In medical circles, residual problems from sprained ankles cause considerable angst, because they can be hard to diagnose and difficult to treat-especially when telltale signs are ignored by stoic dancers. Problems with old sprains tend to fall into three categories: swelling, pain, and instability ("giving way").


Swelling

It's normal for a sprained ankle to swell, sometimes for four to six weeks, or longer. But swelling that persists for more than three months may be a sign of trouble. The lining of the capsule surrounding a joint is called the synovium, and anything inside the joint that irritates the synovium will cause it to secrete fluid. Swelling inside of a joint is often a sign that something is causing irritation. (The swelling that is seen from the outside is a combination of soft tissue swelling around the joint and fluid within the joint itself.) In the ankle there are several reasons for this condition. While these may seem alarming, treatment is possible. But first, let's take a look at the culprits.


Chronic synovitis Sometimes there is damage to the surface of the joint that does not show up on any tests, such as an X-ray or MRI, even though it continues to cause irritation and excess fluid.


A bone chip At the time of injury, a bone chip may have been knocked loose, leaving a "loose body" floating around inside to cause trouble.


An OCD lesion "OCD" in sports medicine stands for osteochondritis dissecans (not obsessive compulsive disorder). The easiest way to think of this is like a cavity in a tooth. It is something that leaves a small hole in the surface on the ankle bone (the talus) with a dead piece of bone in it. An MRI study will usually pick this up.


A bone bruise This is not black and blue. Instead, it feels like an achy pain that is difficult to explain and lasts for months. There is edema, or fluid, within the bones themselves that we can only see on an MRI study. Fortunately, it is rarely serious and gradually fades away.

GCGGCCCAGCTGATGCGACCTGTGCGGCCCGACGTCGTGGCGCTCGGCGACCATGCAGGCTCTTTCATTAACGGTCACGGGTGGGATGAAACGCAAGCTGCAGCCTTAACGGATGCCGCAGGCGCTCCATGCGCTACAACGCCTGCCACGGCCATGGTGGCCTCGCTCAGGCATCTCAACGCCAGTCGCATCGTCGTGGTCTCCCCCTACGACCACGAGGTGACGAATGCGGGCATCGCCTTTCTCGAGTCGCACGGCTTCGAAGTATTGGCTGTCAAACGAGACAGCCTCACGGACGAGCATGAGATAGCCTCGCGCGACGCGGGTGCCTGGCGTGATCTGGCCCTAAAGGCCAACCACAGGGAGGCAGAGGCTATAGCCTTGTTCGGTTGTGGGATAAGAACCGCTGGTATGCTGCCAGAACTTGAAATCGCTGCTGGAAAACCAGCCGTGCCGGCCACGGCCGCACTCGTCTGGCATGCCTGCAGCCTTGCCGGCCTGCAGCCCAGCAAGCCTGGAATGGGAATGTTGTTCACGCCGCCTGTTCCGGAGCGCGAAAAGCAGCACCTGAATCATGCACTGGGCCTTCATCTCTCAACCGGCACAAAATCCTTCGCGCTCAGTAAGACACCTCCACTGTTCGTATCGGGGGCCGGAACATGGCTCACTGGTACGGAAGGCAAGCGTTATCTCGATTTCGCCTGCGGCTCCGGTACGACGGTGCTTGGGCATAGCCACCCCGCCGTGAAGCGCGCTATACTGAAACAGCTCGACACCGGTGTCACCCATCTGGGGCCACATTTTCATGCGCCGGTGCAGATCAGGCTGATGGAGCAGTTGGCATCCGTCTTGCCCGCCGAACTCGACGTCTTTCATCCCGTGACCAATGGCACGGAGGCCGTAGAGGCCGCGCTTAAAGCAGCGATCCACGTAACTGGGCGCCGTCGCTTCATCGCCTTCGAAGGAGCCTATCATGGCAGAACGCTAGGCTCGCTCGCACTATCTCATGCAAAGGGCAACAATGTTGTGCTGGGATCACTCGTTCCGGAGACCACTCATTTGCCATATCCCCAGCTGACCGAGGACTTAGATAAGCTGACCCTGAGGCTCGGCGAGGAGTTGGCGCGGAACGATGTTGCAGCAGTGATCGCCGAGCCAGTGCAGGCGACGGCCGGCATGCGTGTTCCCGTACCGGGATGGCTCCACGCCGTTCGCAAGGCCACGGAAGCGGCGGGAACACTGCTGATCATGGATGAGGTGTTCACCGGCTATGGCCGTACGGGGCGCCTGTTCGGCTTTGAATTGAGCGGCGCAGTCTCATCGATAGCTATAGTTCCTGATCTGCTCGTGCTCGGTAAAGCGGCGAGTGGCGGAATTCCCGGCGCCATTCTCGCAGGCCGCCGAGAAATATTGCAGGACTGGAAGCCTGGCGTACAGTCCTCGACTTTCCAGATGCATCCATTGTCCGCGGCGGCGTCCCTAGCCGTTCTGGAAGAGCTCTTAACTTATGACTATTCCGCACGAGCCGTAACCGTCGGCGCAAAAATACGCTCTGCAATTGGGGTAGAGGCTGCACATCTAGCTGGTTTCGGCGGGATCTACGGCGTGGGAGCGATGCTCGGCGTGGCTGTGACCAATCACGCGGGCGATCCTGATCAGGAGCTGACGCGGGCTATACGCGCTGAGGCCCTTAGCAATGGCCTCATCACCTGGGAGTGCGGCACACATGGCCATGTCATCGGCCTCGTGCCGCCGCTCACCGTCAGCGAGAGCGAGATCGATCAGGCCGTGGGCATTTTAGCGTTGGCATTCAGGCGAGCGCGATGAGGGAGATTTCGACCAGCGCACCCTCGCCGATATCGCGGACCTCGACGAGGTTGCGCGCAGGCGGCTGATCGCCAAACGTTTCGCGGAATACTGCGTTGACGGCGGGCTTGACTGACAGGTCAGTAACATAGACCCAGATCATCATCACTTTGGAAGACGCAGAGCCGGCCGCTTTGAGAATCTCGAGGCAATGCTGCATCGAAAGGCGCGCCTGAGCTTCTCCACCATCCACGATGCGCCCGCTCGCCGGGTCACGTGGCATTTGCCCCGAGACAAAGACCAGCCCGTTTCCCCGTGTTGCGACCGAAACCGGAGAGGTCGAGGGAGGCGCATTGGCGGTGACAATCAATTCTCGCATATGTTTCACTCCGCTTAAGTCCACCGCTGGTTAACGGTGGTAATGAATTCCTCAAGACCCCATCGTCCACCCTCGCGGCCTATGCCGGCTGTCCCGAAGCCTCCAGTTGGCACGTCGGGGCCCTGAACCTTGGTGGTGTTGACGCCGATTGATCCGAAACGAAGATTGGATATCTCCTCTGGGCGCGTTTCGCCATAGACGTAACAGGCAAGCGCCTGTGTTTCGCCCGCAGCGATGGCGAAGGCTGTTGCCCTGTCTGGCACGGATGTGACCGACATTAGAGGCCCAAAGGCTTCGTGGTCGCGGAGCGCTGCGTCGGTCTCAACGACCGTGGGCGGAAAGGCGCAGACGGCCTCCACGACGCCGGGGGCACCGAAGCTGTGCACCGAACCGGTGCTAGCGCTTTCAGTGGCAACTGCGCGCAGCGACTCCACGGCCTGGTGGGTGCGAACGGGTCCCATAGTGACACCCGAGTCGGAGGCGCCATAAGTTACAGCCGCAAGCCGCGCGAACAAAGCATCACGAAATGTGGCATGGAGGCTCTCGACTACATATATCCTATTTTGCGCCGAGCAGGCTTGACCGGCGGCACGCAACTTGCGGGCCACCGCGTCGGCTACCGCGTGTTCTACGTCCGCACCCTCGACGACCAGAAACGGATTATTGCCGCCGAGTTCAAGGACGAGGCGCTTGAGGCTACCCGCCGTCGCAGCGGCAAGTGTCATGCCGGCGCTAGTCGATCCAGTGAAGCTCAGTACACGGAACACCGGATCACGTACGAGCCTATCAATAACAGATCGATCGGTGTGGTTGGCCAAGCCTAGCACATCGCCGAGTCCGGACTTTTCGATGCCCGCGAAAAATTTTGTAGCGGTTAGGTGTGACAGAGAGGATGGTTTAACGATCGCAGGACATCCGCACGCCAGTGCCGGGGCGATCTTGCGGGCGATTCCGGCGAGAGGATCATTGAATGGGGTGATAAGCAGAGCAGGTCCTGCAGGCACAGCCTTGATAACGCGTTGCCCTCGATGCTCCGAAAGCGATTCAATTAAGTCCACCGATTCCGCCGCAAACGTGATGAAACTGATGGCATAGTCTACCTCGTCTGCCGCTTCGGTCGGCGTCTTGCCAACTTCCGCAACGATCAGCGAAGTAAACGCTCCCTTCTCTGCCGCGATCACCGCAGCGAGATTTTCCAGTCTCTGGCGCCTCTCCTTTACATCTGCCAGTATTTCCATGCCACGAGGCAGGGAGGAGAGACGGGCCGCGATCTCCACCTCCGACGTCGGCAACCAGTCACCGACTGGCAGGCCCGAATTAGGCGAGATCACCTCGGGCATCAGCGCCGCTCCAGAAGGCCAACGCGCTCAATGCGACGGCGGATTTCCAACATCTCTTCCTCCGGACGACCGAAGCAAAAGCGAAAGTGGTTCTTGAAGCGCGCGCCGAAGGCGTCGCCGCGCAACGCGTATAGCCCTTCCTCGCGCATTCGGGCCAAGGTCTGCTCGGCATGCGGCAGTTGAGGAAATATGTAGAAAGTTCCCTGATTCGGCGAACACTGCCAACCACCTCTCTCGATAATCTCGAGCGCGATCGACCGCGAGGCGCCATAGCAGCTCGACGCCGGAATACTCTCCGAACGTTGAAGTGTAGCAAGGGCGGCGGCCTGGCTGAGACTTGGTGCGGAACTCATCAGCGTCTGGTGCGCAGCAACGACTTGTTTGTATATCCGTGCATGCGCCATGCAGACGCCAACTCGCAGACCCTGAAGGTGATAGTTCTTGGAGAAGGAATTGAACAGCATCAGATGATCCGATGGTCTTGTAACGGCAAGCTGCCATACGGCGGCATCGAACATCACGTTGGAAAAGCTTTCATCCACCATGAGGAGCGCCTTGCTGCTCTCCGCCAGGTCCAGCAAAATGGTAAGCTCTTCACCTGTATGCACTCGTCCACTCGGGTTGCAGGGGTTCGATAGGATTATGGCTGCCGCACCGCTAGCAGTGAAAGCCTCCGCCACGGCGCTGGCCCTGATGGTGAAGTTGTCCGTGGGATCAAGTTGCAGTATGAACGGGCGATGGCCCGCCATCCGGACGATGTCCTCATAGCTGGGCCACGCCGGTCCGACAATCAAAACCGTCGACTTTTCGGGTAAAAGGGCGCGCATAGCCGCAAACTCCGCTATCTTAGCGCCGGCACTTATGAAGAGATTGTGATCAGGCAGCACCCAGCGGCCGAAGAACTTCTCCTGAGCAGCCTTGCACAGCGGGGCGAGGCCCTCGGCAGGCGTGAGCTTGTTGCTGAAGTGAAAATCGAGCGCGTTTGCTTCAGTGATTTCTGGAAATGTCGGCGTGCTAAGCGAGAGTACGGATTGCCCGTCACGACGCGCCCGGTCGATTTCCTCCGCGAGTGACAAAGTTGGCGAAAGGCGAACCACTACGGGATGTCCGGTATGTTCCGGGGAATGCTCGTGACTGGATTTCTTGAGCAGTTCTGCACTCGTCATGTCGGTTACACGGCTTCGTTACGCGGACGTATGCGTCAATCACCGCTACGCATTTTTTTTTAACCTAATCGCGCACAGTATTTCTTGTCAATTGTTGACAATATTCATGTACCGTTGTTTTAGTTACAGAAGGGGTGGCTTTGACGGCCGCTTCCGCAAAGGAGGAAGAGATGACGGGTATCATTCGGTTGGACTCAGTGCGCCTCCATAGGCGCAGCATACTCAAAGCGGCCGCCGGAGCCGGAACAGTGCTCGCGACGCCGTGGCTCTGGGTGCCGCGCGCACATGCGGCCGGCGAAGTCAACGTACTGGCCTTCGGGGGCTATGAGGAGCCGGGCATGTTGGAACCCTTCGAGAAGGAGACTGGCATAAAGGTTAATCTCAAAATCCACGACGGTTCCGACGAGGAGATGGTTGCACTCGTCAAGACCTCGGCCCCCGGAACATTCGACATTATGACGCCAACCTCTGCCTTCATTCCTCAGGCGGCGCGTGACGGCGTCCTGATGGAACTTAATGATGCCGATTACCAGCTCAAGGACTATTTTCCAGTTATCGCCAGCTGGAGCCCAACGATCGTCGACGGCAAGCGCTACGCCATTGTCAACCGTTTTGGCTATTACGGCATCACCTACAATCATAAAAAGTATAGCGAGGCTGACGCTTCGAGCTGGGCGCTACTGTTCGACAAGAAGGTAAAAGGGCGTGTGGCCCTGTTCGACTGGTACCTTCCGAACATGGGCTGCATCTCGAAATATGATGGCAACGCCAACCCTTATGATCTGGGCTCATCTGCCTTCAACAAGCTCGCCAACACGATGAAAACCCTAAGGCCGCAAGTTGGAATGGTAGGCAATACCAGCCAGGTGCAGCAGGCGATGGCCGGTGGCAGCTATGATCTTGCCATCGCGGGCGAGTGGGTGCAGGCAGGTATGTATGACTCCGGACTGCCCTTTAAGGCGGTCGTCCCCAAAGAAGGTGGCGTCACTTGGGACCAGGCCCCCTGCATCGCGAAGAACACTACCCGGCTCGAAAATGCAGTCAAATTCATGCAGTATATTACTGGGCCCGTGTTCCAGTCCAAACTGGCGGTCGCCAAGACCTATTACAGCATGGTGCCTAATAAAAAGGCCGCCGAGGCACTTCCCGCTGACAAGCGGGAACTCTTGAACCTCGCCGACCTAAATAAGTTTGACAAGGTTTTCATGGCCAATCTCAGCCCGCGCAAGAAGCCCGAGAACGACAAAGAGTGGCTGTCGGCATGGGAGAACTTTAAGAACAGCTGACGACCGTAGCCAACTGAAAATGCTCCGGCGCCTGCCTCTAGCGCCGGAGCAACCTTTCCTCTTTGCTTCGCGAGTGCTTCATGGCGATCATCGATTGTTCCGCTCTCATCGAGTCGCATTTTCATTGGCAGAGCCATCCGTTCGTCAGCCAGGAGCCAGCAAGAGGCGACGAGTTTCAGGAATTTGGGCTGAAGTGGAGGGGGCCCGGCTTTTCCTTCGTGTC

What can you do? Treatment for chronic swelling, no matter what the cause, usually requires sleeping with the leg elevated on a pillow at night and putting on an elastic ankle support in the morning when you get out of bed. If the swelling is minimal and is slowly going away with no other symptoms, it is OK to dance, but go easy on the jumps and grand plies till all the swelling is gone. However, if it doesn't feel so good then don't do it! An ankle support (no need for metal hinges, etc.) usually feels good at this stage.


It also helps to avoid the saltshaker, which leads to water retention. With diligence, the swelling should go away. However, if the leg is swollen up the shin, something else may be happening, and it needs to be checked out by your doctor. Swelling that does not go away is a sign that something more is wrong. Normal joints do not swell.


Pain

There are several common causes of ankle pain that does not go away:


The sinus tarsi syndrome Lingering inflammation, scar tissue, or a partly torn ligament can occur in the hollow place in the side of the anklebone called the sinus tarsi (sinus in Latin means hollow or sunken and the tarsus is the ankle). This is the most common cause of the sprained ankle that won't heal. While it can be difficult to discern this problem on an X-ray or MRI, a physical exam by a dance medicine specialist can pinpoint the diagnosis by locating the exact area that hurts.


A tarsal coalition Residual pain in the sinus tarsi after the original sprain heals can also be due to an unrecognized tarsal coalition. The ankle has two components: the regular ankle joint that moves up and down, and the subtalar (ST) joint beneath it that moves in and out. Together, they make up the ankle joint complex. Some people are born with limited motion in their ST joint because the bones in this area are joined together where they ought to be separate—a coalition. It can usually be seen on an X-ray or MRI. This condition is present in about five percent of ankles. It usually occurs in one ankle only, rather than both. As with a sprain, it can be mild, moderate, or severe. In dancers, it is usually mild or it would have caused trouble before the sprain. Dancers with mild symptoms can often work around it.